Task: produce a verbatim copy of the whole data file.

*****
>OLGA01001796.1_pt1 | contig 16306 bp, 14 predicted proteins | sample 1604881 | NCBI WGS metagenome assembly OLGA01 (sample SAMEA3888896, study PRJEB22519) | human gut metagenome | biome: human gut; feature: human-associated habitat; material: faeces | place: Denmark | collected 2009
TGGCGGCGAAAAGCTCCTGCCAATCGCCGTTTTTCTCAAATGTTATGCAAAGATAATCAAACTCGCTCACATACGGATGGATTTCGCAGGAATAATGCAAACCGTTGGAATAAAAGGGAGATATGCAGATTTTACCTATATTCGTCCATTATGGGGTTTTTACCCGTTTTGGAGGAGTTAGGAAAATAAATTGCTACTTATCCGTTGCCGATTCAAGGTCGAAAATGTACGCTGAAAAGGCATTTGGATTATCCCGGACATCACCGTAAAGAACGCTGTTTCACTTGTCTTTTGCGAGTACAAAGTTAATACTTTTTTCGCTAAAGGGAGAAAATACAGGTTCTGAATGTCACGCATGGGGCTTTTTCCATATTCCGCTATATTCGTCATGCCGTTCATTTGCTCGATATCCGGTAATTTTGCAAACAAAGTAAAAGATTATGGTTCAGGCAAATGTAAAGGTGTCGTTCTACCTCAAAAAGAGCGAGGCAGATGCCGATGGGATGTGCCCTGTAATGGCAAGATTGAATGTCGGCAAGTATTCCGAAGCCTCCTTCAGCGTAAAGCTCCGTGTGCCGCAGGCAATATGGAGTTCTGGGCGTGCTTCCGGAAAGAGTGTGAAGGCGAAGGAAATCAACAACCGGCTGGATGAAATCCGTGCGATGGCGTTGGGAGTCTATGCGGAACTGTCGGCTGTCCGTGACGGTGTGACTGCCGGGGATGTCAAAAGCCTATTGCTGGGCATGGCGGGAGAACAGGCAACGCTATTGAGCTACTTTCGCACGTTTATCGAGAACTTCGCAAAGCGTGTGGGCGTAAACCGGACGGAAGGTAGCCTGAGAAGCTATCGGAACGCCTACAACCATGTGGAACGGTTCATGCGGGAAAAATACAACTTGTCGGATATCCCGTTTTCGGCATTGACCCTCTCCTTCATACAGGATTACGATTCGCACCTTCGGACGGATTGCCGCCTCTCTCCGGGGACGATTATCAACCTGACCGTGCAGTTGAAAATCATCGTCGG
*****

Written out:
>OLGA01001796.1_pt1 | contig 16306 bp, 14 predicted proteins | sample 1604881 | NCBI WGS metagenome assembly OLGA01 (sample SAMEA3888896, study PRJEB22519) | human gut metagenome | biome: human gut; feature: human-associated habitat; material: faeces | place: Denmark | collected 2009
TGGCGGCGAAAAGCTCCTGCCAATCGCCGTTTTTCTCAAATGTTATGCAAAGATAATCAAACTCGCTCACATACGGATGGATTTCGCAGGAATAATGCAAACCGTTGGAATAAAAGGGAGATATGCAGATTTTACCTATATTCGTCCATTATGGGGTTTTTACCCGTTTTGGAGGAGTTAGGAAAATAAATTGCTACTTATCCGTTGCCGATTCAAGGTCGAAAATGTACGCTGAAAAGGCATTTGGATTATCCCGGACATCACCGTAAAGAACGCTGTTTCACTTGTCTTTTGCGAGTACAAAGTTAATACTTTTTTCGCTAAAGGGAGAAAATACAGGTTCTGAATGTCACGCATGGGGCTTTTTCCATATTCCGCTATATTCGTCATGCCGTTCATTTGCTCGATATCCGGTAATTTTGCAAACAAAGTAAAAGATTATGGTTCAGGCAAATGTAAAGGTGTCGTTCTACCTCAAAAAGAGCGAGGCAGATGCCGATGGGATGTGCCCTGTAATGGCAAGATTGAATGTCGGCAAGTATTCCGAAGCCTCCTTCAGCGTAAAGCTCCGTGTGCCGCAGGCAATATGGAGTTCTGGGCGTGCTTCCGGAAAGAGTGTGAAGGCGAAGGAAATCAACAACCGGCTGGATGAAATCCGTGCGATGGCGTTGGGAGTCTATGCGGAACTGTCGGCTGTCCGTGACGGTGTGACTGCCGGGGATGTCAAAAGCCTATTGCTGGGCATGGCGGGAGAACAGGCAACGCTATTGAGCTACTTTCGCACGTTTATCGAGAACTTCGCAAAGCGTGTGGGCGTAAACCGGACGGAAGGTAGCCTGAGAAGCTATCGGAACGCCTACAACCATGTGGAACGGTTCATGCGGGAAAAATACAACTTGTCGGATATCCCGTTTTCGGCATTGACCCTCTCCTTCATACAGGATTACGATTCGCACCTTCGGACGGATTGCCGCCTCTCTCCGGGGACGATTATCAACCTGACCGTGCAGTTGAAAATCATCGTCGG